Yet here we are just a few short months later and the government has not learned a thing. It is still intent on silencing its critics. While the Conservatives may not be doing it by shutting down Parliament altogether this time, they are invoking archaic rules to ensure that their legislative agenda cannot be debated properly. They always do it when they are trying to pull a fast one.
Ontarians will remember only too well when the Conservatives pulled the same manoeuvre to silence opposition to the HST. They used a time allocation motion then too to try to sweep their culpability under the rug as quickly as possible. Ontarians were outraged. No other issue has generated as many phone calls, as many emails, as many letters or as many faxes as that reviled tax. My office was swamped with feedback in opposition to that tax hike in the middle of the worst recession since the Great Depression. People were angry, and their anger was exacerbated by the way the government tried to silence their opposition by rushing the bill through the House.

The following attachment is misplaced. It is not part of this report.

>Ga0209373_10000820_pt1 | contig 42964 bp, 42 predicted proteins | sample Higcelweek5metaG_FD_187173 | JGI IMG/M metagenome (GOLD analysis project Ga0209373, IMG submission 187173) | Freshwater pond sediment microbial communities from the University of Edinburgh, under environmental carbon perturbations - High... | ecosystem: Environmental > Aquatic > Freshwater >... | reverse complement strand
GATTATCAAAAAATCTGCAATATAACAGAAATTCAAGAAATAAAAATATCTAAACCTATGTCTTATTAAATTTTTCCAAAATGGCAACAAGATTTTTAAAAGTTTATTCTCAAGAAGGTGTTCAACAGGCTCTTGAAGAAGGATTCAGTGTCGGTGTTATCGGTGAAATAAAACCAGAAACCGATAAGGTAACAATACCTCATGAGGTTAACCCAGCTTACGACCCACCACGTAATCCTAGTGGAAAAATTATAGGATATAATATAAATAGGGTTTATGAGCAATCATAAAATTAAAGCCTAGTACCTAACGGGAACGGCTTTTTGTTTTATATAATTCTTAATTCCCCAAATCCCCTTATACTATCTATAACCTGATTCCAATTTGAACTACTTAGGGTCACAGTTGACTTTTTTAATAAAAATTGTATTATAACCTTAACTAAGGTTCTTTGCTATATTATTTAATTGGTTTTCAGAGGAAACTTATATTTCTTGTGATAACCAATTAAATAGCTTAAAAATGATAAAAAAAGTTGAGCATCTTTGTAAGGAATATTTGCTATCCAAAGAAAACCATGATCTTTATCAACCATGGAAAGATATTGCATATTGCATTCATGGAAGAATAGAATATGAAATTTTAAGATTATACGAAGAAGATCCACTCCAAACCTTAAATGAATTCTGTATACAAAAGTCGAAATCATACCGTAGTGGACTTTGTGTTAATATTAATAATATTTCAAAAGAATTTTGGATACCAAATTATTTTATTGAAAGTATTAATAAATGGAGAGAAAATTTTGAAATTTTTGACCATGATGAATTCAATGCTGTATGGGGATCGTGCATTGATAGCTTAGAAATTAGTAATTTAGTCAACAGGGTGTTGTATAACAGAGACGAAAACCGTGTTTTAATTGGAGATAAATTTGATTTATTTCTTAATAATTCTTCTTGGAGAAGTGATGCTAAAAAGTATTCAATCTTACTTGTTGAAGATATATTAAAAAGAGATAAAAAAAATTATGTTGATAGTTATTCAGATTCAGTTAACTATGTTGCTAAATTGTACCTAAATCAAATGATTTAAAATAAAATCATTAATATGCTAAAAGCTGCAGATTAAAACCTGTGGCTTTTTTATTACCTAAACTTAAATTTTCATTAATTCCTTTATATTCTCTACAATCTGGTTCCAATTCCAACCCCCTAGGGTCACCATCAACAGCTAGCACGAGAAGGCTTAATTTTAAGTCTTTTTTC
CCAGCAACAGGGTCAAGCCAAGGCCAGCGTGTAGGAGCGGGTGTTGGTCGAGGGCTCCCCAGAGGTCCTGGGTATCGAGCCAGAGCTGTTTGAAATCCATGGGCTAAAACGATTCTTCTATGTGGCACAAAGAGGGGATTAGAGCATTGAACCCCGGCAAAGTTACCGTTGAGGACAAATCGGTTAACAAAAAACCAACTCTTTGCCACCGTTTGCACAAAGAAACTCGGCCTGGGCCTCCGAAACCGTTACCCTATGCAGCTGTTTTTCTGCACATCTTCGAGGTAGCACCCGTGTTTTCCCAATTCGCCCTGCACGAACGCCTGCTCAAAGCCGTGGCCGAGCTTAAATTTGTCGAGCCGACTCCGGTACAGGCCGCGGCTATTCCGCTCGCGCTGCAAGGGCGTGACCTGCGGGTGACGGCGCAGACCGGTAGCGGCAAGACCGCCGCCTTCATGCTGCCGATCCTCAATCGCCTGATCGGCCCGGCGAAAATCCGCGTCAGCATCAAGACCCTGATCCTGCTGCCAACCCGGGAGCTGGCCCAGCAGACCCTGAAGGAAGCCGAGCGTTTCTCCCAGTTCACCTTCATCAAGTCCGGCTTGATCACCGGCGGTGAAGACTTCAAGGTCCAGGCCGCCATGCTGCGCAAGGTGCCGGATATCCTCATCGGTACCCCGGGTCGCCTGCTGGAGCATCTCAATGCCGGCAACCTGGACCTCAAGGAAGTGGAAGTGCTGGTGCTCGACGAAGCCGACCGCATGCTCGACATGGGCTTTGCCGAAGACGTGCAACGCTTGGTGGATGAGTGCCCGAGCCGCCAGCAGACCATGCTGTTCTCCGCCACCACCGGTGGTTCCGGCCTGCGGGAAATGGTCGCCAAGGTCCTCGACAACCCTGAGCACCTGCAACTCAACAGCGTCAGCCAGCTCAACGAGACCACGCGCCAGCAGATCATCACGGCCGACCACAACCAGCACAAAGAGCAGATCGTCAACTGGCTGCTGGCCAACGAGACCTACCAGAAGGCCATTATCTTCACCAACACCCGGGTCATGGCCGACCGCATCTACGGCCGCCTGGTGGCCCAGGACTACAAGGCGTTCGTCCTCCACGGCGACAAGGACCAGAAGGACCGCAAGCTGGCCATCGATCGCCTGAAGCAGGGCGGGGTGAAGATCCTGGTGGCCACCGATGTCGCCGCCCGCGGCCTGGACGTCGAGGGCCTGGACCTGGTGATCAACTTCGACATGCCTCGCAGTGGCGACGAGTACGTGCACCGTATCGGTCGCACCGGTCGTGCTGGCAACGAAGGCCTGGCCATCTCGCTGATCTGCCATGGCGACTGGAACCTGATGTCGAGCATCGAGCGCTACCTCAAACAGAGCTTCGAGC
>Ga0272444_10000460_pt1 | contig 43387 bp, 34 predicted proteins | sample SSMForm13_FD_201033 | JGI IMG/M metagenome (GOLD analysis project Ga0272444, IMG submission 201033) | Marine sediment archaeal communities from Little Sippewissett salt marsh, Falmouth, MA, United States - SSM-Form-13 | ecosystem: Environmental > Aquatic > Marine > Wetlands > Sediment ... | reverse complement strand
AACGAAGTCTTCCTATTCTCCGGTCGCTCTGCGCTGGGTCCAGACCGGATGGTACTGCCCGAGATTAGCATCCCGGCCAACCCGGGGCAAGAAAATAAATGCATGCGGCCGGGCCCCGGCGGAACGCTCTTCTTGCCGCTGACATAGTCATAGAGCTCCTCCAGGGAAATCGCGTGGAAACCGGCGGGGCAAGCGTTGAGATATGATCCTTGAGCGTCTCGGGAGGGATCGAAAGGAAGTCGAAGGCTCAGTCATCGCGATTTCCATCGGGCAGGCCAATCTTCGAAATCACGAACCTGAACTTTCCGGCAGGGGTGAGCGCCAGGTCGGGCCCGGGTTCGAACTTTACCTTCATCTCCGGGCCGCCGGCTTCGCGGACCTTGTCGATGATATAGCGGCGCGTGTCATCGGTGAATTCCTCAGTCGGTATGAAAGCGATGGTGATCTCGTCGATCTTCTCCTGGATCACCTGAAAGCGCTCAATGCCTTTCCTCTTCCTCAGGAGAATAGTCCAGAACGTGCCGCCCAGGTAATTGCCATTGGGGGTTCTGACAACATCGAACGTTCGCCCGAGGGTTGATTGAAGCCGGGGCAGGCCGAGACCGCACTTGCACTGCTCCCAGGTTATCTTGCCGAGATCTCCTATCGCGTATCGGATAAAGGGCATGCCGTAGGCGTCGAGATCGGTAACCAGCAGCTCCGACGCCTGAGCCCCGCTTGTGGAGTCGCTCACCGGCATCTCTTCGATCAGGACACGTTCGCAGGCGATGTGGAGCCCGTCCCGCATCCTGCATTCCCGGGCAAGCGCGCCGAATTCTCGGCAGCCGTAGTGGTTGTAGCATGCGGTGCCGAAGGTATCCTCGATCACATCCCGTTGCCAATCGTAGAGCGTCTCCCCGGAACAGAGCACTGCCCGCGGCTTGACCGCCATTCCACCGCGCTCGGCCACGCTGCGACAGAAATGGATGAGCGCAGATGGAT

In the end, the people who wanted to have their voices heard were right. The HST did not help them to survive the recession, and the much touted rebate for some families fell far short of making up for the increased tax burden that every Ontario family now has to bear. In fact, the average tax increase as a result of the HST is now costing Ontario families $1,200 more a year.
Instead of pursuing its headlong rush to get the HST passed, the government should have listened more carefully to what thoughtful Canadians were saying. The HST is not an issue where businesses are on one side and Canadian citizens are on the other. Businesses too are feeling the impact of this tax.